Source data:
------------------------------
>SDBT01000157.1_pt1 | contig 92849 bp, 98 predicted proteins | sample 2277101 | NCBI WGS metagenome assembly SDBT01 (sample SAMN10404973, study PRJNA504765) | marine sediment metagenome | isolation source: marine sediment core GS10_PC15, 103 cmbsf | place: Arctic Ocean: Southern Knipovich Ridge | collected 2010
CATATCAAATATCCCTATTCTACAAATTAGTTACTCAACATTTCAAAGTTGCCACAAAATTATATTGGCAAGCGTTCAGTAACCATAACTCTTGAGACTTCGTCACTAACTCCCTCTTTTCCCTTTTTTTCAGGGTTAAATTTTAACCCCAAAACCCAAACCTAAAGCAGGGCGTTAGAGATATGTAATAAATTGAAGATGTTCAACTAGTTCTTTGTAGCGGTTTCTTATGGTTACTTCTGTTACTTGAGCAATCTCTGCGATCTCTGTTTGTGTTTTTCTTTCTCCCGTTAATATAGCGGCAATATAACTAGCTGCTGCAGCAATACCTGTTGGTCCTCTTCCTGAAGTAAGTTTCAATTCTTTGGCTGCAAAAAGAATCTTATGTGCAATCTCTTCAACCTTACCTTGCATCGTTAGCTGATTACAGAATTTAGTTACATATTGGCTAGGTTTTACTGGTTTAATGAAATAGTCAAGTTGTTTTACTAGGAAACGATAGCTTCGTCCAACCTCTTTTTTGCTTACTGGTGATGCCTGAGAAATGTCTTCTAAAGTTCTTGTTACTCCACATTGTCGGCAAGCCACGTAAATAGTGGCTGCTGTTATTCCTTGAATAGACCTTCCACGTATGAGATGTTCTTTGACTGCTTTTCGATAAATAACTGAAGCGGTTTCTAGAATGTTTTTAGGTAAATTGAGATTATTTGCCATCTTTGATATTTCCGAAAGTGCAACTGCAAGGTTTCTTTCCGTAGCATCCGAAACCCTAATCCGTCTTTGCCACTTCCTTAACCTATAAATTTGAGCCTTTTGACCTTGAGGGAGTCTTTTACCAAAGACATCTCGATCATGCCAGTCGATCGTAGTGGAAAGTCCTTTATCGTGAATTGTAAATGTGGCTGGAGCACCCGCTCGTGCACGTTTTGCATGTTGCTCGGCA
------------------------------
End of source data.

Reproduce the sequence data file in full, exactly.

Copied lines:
>SDBT01000157.1_pt1 | contig 92849 bp, 98 predicted proteins | sample 2277101 | NCBI WGS metagenome assembly SDBT01 (sample SAMN10404973, study PRJNA504765) | marine sediment metagenome | isolation source: marine sediment core GS10_PC15, 103 cmbsf | place: Arctic Ocean: Southern Knipovich Ridge | collected 2010
CATATCAAATATCCCTATTCTACAAATTAGTTACTCAACATTTCAAAGTTGCCACAAAATTATATTGGCAAGCGTTCAGTAACCATAACTCTTGAGACTTCGTCACTAACTCCCTCTTTTCCCTTTTTTTCAGGGTTAAATTTTAACCCCAAAACCCAAACCTAAAGCAGGGCGTTAGAGATATGTAATAAATTGAAGATGTTCAACTAGTTCTTTGTAGCGGTTTCTTATGGTTACTTCTGTTACTTGAGCAATCTCTGCGATCTCTGTTTGTGTTTTTCTTTCTCCCGTTAATATAGCGGCAATATAACTAGCTGCTGCAGCAATACCTGTTGGTCCTCTTCCTGAAGTAAGTTTCAATTCTTTGGCTGCAAAAAGAATCTTATGTGCAATCTCTTCAACCTTACCTTGCATCGTTAGCTGATTACAGAATTTAGTTACATATTGGCTAGGTTTTACTGGTTTAATGAAATAGTCAAGTTGTTTTACTAGGAAACGATAGCTTCGTCCAACCTCTTTTTTGCTTACTGGTGATGCCTGAGAAATGTCTTCTAAAGTTCTTGTTACTCCACATTGTCGGCAAGCCACGTAAATAGTGGCTGCTGTTATTCCTTGAATAGACCTTCCACGTATGAGATGTTCTTTGACTGCTTTTCGATAAATAACTGAAGCGGTTTCTAGAATGTTTTTAGGTAAATTGAGATTATTTGCCATCTTTGATATTTCCGAAAGTGCAACTGCAAGGTTTCTTTCCGTAGCATCCGAAACCCTAATCCGTCTTTGCCACTTCCTTAACCTATAAATTTGAGCCTTTTGACCTTGAGGGAGTCTTTTACCAAAGACATCTCGATCATGCCAGTCGATCGTAGTGGAAAGTCCTTTATCGTGAATTGTAAATGTGGCTGGAGCACCCGCTCGTGCACGTTTTGCATGTTGCTCGGCA